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[mahrks-muh n] /ˈmɑrks mən/
noun, plural marksmen.
a person who is skilled in shooting at a mark; a person who shoots well.
  1. the lowest rating in rifle marksmanship, below that of sharpshooter and expert.
  2. a person who has achieved such a rating.
Origin of marksman
First recorded in 1645-55; mark1 + 's1 + -man
Related forms
marksmanship, noun
Usage note
See -man. Unabridged
Based on the Random House Dictionary, © Random House, Inc. 2017.
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Examples from the Web for marksman
Contemporary Examples
Historical Examples
  • What a target for a while he would be for every marksman at any range to shoot at!

    Lord Kilgobbin Charles Lever
  • Two smart cracks at some distance indicated the location of the marksman.

  • "You might hit me," said Ebenezer, who knew nothing of Tom's skill as a marksman.

    The Young Miner Horatio Alger, Jr.
  • The marksman had been Tucker, the fellow hired to take the great scout's life.

    The Boy Land Boomer Ralph Bonehill
  • I hereby award each of you the bronze medal of marksman First.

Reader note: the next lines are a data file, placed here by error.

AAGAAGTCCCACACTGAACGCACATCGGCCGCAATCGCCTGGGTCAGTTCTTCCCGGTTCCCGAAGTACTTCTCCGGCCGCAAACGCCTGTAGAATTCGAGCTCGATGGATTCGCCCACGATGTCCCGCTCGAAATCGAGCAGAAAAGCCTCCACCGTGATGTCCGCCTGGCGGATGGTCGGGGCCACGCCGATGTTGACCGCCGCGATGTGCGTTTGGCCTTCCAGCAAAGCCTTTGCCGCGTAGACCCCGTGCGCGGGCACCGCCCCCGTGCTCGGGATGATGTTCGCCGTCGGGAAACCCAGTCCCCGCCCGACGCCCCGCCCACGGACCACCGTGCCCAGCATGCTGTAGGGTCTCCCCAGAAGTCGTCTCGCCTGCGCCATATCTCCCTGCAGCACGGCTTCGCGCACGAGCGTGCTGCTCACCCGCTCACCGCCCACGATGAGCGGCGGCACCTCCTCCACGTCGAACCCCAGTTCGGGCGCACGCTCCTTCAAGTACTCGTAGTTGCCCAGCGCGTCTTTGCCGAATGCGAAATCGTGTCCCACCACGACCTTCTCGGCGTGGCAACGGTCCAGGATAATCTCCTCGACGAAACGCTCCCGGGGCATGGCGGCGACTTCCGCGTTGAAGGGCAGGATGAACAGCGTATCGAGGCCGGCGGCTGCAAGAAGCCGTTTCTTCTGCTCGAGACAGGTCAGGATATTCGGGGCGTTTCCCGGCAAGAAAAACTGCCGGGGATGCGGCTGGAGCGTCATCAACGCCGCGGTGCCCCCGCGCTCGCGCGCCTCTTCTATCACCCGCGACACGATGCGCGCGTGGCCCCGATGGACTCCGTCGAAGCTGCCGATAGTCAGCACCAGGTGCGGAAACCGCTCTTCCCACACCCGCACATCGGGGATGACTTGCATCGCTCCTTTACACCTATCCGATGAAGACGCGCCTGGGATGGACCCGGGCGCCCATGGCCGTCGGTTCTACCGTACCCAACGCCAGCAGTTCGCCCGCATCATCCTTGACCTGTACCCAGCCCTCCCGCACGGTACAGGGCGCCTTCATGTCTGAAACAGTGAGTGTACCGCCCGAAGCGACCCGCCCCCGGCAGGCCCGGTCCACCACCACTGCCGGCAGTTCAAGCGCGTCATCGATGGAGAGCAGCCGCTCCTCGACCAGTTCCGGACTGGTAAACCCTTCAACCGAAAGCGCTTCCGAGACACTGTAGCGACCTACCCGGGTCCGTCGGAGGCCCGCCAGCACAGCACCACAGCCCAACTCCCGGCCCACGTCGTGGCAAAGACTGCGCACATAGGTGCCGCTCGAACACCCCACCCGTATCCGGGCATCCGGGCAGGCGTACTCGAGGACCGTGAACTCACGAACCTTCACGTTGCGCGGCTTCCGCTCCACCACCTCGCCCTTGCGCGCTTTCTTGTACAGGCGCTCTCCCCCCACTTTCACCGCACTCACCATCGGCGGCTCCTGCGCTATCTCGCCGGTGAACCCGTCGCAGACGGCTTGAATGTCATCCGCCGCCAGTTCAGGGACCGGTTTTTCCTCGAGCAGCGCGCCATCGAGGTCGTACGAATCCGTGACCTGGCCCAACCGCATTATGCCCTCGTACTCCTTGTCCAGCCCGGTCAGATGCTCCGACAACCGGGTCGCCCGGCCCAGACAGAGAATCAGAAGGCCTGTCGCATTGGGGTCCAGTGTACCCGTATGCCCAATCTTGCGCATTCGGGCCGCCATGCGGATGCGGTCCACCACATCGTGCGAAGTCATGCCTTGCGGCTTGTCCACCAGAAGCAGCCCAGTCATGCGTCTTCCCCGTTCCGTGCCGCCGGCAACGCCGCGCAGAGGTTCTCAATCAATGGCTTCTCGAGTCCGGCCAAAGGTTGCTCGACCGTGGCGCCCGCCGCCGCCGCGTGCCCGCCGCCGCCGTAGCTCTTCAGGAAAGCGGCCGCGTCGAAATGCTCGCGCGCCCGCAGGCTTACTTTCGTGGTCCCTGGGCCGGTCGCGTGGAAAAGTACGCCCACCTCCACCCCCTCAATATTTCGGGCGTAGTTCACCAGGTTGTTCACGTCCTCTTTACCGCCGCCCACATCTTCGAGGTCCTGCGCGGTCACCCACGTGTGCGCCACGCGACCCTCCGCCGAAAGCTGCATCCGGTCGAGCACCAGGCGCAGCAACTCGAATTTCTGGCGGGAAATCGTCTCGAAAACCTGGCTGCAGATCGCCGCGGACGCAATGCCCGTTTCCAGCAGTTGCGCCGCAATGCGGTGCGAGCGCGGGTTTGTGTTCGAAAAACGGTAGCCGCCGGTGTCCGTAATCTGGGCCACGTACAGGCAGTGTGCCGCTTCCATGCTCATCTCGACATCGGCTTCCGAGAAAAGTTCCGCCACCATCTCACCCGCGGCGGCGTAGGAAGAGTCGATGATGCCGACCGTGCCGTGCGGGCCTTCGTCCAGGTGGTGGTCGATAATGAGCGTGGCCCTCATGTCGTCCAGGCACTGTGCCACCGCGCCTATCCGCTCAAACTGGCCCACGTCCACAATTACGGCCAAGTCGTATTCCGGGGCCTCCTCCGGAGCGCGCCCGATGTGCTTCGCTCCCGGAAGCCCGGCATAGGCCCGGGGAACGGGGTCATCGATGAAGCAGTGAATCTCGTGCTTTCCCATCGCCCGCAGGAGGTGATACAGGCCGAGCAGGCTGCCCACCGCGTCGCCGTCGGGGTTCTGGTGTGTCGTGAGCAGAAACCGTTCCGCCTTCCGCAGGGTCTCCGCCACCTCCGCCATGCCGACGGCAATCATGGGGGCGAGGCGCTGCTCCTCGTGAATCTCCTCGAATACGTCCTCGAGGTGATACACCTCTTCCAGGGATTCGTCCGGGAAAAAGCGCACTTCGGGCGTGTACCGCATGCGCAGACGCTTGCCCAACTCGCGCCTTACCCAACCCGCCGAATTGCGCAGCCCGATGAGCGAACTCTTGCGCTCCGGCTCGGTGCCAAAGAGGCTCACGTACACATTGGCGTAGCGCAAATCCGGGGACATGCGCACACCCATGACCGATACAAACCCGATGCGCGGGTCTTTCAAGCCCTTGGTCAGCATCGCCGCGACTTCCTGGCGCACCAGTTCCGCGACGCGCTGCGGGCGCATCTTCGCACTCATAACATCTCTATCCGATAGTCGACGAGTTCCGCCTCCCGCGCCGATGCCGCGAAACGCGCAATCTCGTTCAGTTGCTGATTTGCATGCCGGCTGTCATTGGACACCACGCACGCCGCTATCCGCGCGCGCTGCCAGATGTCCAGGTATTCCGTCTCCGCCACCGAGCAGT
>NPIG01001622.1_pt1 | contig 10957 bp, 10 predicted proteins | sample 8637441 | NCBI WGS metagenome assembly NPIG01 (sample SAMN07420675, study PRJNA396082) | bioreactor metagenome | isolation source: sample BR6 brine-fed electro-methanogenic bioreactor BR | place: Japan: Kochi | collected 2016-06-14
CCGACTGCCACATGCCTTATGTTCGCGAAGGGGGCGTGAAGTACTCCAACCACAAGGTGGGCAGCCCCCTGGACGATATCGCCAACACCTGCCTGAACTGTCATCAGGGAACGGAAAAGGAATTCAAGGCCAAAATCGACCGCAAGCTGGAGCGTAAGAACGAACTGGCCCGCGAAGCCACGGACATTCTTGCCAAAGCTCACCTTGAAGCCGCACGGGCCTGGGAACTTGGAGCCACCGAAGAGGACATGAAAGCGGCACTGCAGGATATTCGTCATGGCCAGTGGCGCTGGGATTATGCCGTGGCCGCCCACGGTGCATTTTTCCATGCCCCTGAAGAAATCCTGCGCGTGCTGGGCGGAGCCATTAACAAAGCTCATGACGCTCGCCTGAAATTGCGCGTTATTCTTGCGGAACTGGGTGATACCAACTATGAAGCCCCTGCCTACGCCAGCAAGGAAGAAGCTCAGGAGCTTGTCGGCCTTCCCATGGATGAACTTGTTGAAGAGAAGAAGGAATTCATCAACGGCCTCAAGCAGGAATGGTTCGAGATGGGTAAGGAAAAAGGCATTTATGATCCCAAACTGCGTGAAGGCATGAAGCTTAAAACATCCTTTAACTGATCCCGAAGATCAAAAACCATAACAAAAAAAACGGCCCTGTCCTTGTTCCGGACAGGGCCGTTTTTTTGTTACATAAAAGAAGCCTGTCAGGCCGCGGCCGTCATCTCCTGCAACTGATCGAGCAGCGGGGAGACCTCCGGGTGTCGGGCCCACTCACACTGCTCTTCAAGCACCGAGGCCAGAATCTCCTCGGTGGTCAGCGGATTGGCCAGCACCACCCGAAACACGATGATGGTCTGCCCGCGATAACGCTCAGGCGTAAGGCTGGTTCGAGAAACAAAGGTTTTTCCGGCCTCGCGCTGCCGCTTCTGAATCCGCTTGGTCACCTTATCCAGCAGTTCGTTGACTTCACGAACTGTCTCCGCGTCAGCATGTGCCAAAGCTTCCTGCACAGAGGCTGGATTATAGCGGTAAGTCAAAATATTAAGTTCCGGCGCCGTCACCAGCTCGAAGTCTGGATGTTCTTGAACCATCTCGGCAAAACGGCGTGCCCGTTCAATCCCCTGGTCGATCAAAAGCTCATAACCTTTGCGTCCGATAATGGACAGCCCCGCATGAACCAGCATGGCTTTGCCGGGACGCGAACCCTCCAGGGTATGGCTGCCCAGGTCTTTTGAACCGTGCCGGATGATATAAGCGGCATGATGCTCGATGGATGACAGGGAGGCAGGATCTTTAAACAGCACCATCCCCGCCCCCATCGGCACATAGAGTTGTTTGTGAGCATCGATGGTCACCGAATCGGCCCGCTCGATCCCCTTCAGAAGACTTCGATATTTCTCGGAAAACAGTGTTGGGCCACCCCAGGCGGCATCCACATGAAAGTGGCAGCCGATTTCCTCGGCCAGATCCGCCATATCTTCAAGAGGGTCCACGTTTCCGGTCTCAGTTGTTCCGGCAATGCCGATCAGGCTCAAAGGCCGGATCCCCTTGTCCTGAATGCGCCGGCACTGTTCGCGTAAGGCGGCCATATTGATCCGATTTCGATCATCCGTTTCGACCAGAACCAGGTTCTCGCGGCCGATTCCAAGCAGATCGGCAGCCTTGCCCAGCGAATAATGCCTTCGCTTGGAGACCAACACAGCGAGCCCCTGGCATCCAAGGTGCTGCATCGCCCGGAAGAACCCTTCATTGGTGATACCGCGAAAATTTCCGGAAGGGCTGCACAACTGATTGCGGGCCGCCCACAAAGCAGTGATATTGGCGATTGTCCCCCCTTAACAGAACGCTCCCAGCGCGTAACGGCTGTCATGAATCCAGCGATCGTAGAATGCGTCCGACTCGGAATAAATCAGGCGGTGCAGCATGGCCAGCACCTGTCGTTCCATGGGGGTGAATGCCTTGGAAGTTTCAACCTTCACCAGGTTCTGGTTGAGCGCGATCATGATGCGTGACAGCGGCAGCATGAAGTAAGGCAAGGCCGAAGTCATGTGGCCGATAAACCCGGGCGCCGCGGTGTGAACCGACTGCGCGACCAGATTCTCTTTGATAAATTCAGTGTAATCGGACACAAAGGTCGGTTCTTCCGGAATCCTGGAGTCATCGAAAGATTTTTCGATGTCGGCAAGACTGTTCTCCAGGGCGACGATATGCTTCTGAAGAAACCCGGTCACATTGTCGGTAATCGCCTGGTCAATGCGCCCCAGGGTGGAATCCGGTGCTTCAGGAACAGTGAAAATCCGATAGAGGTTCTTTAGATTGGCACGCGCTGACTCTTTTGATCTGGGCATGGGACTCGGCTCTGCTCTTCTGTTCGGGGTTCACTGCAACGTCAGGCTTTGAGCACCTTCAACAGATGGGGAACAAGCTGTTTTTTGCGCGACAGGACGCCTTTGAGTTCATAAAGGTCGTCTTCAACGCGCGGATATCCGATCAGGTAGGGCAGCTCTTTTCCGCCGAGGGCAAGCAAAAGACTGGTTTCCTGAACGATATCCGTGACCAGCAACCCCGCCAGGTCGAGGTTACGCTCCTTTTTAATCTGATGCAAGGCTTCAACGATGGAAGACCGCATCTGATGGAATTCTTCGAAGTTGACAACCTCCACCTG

The Galaxy Primes Edward Elmer Smith
  • He would go out into the fields and see what he could do as a marksman.

    Elsie Venner Oliver Wendell Holmes, Sr.
  • Apparently the diversion had no effect on the marksman within.

    Laramie Holds the Range

    Frank H. Spearman
  • Silva, indeed, after the first shot, had but little to boast of as a marksman.

    A Voyage round the World W.H.G. Kingston
British Dictionary definitions for marksman


noun (pl) -men
a person skilled in shooting
a serviceman selected for his skill in shooting, esp for a minor engagement
a qualification awarded in certain armed services for skill in shooting
Derived Forms
marksmanship, noun
markswoman, noun:feminine
Collins English Dictionary - Complete & Unabridged 2012 Digital Edition
© William Collins Sons & Co. Ltd. 1979, 1986 © HarperCollins
Publishers 1998, 2000, 2003, 2005, 2006, 2007, 2009, 2012
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Word Origin and History for marksman

1650s, from mark (n.1) in Middle English sense of "target" + man; with genitive -s. Earlier form was markman (1570s).

Online Etymology Dictionary, © 2010 Douglas Harper
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